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tem of representation, and what shall we gain by the plan under which I came to this Convention, a recommitment : It is my most earnest desire to say nothing unless it should become absolutely that no man, who is favorable to this Convention, necessary-to make no set speech if I could help or who is opposed to it, either one or the other, it. I have been willing to sit here day after day, will support this motion.
and week after week, and hear others, and to Mr. DAVIS, of Plymouth. It seems to me draw what light I could from their experience that I am called for, in some measure, as one of and reflection. I am willing to acknowledge the the members of this Convention from the Old fairness with which the debate has been conColony, to say a few words. I regret very much ducted. I have seen no evidence of a disposition that any particular portion of the State should upon the part of the majority to limit the discushave been brought before the Convention, and sion or to force a vote upon any question conespecially so at this stage of our proceedings, uponnected with this subject. But I do believe that this subject. I regretted the motion made by the the small towns ask too much. I believe the gentleman from New Bedford, (Mr. French,) this people of Massachusetts—the good sense of the morning, and I regretted more that it should people of Massachusetts—is more ready to sanction have been supported by the gentleman from a plan which shall secure equality of representaFreetown, (Mr. Hathaway,) in the manner in tion than they are to see the distinct representawhich he saw fit to press it this morning. I have tion of the towns preserved. But, Sir, if I no sectional interest to represent in this Conven- believed, as many members of this Convention tion. I hold no member responsible for the state- seem to believe, that whatever we do, whether ments of another from the same, nor from a differ- right or wrong, the people are ready to sanction, ent section of the State. And for one, I did not I should have much less respect for the people consider, until called out by the gentleman from than I have now. I do not believe the people are Lowell who has just taken his seat, that another going to follow the dictates of this Convention member from the Old Colony was called upon to
without regard to the measures it recommends. disclaim the threats, for I could consider them But, Sir, as I said before, having, with others, nothing else, announced to the Convention this sat here without saying a word, but willing to morning by the gentleman from Freetown, (Mr. see the Report of the majority of the Committee Hathaway).
perfected as much as possible; willing that the The PRESIDENT. It is hardly in order for friends of that Report should make what amendthe gentleman to use that phrase. The Chairments they should think advisable, from time to understood no threats to have been made.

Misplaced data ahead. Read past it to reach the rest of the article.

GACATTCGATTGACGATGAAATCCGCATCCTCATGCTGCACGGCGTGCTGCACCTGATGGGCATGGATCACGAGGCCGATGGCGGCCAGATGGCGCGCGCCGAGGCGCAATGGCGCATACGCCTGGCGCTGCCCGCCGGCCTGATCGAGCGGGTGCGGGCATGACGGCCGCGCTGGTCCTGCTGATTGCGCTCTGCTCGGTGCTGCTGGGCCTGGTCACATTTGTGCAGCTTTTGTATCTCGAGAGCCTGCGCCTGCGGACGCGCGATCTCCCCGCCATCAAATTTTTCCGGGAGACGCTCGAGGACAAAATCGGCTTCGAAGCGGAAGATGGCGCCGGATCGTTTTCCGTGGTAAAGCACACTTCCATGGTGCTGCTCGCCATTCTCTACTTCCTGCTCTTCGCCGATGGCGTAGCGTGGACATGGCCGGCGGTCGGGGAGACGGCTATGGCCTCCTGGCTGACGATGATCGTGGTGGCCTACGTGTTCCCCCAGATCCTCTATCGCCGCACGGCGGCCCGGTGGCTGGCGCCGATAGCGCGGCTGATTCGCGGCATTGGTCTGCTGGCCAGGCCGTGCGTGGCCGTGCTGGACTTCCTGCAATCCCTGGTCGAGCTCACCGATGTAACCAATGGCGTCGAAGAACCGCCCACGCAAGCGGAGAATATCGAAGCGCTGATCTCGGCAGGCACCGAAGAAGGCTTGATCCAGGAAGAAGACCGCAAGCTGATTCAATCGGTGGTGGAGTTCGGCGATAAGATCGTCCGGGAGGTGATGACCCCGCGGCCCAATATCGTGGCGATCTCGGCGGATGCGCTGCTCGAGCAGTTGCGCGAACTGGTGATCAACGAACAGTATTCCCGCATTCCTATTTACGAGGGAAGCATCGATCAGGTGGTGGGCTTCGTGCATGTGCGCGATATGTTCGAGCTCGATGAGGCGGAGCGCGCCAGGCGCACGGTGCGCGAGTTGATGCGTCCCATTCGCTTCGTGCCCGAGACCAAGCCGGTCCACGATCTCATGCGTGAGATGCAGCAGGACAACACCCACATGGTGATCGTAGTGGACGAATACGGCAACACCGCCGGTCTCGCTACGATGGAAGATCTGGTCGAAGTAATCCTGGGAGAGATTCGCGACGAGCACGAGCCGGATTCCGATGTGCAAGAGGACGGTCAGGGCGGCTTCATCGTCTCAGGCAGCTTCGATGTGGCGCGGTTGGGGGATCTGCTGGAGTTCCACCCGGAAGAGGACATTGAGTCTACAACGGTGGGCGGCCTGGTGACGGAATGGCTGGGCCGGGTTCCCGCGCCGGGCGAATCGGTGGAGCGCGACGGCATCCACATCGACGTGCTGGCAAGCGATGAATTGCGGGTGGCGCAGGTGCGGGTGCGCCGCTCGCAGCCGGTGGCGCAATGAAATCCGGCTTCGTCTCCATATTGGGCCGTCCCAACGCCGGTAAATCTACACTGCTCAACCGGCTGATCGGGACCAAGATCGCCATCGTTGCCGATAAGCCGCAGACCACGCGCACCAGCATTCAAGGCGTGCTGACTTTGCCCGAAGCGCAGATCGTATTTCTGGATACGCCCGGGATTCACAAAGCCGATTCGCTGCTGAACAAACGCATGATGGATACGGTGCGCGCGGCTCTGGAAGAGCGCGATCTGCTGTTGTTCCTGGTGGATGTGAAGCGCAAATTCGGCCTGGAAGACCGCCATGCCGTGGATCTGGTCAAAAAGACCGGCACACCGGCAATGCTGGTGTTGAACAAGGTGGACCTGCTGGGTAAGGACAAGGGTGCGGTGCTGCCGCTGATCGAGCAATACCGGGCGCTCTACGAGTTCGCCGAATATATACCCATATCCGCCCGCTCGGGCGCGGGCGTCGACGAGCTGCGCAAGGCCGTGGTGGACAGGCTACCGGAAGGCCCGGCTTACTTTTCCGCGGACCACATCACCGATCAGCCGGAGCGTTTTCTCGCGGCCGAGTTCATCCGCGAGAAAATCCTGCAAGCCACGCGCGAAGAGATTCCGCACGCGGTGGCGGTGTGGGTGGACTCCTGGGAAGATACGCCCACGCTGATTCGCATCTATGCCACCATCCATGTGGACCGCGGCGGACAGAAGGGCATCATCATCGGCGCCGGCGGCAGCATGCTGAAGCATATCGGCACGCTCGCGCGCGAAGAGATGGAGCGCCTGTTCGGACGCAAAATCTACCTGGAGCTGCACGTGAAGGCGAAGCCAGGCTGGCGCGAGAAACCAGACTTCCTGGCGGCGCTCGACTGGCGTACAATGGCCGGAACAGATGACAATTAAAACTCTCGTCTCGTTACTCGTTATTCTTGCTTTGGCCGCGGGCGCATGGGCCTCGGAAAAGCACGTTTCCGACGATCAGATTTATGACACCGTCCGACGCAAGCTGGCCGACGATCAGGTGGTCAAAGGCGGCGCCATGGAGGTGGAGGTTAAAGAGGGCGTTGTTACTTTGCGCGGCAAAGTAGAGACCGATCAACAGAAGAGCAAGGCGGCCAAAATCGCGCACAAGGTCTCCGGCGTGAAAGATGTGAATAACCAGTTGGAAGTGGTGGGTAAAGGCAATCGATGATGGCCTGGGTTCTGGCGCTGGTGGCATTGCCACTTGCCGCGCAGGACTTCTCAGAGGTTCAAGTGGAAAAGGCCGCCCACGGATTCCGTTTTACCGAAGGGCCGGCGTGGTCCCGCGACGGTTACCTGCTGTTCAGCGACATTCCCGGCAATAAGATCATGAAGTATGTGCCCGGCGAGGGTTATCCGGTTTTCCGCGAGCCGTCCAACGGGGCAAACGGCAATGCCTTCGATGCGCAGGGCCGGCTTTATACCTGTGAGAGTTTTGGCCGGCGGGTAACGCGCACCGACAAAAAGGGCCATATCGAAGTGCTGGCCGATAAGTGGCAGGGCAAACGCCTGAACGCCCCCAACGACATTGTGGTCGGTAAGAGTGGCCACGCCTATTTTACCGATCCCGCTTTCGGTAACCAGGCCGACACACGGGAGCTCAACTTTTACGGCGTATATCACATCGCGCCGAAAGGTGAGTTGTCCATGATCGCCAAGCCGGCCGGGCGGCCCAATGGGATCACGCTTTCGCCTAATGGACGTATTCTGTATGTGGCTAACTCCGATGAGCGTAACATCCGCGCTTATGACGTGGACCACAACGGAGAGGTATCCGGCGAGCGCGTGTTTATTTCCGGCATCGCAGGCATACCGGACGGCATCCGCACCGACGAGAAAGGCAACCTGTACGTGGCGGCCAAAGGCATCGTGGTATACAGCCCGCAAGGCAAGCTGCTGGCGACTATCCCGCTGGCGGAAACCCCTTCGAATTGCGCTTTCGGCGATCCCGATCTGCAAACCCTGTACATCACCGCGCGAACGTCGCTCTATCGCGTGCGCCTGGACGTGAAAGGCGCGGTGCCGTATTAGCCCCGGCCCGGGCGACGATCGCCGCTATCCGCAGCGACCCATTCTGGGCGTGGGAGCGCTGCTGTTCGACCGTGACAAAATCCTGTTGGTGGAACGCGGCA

time, as the discussion continued, rather than Mr. DAVIS. Well, Sir, I am merely repeating drive their friends into opposition to it; having the language of the gentleman who has just taken deemed that the question would soon be taken ; his seat, (Mr. Butler). But, Sir, I will not call having seen that no scheme was to be presented them threats, I only say that to me they had very by the friends of this Report; being satisfied by much that bearing and appearance.
the course of the gentleman from Lowell, (Mr. I said that I regretted that the gentleman from Butler,) who has just taken his seat, and from New Bedford felt called upon to make this motion that of the friends of his plan, that there was no to recommit this morning, but after the motion disposition upon their part to force this amendhas been made, after what has been said, and ment through, and not having seen any plan or after the feeling which cannot but have arisen, to scheme presented by which the different parts of a certain extent, in the minds of the members of the State—the different counties of the Statethe Coi ntion, I think it would, perhaps, be could secure anything like equal represe ation well that the motion should now prevail.
in the House of Representatives, it seems not imIt has been asked by the gentleman who last proper to me that this whole subject should be spoke, and by the gentleman who spoke before him, committed to a committee consisting of one from why those who were opposed to the Report of the each county. And without intending to endorse majority of the Committee, and opposed to the or to argue the views which have been presented proposition put forward by the gentleman from by any of the various gentlemen who have spoken Lowell, did not submit another proposition ? upon one side of this question or the other, in Well, Sir, I have to say for one, that I have not support of the country against the town, or town yet been convinced that it is proper, that it is ex- against country, and, without overlooking the pedient, that it is honest, or that it is right to arguments which have been presented to show submit this proposition to the people; but, not- why town representation should exist under our withstanding that opinion, I have sat here in Constitution, or that exact numerical equality is accordance with what I yesterday announced as impossible, and perhaps not desirable, I would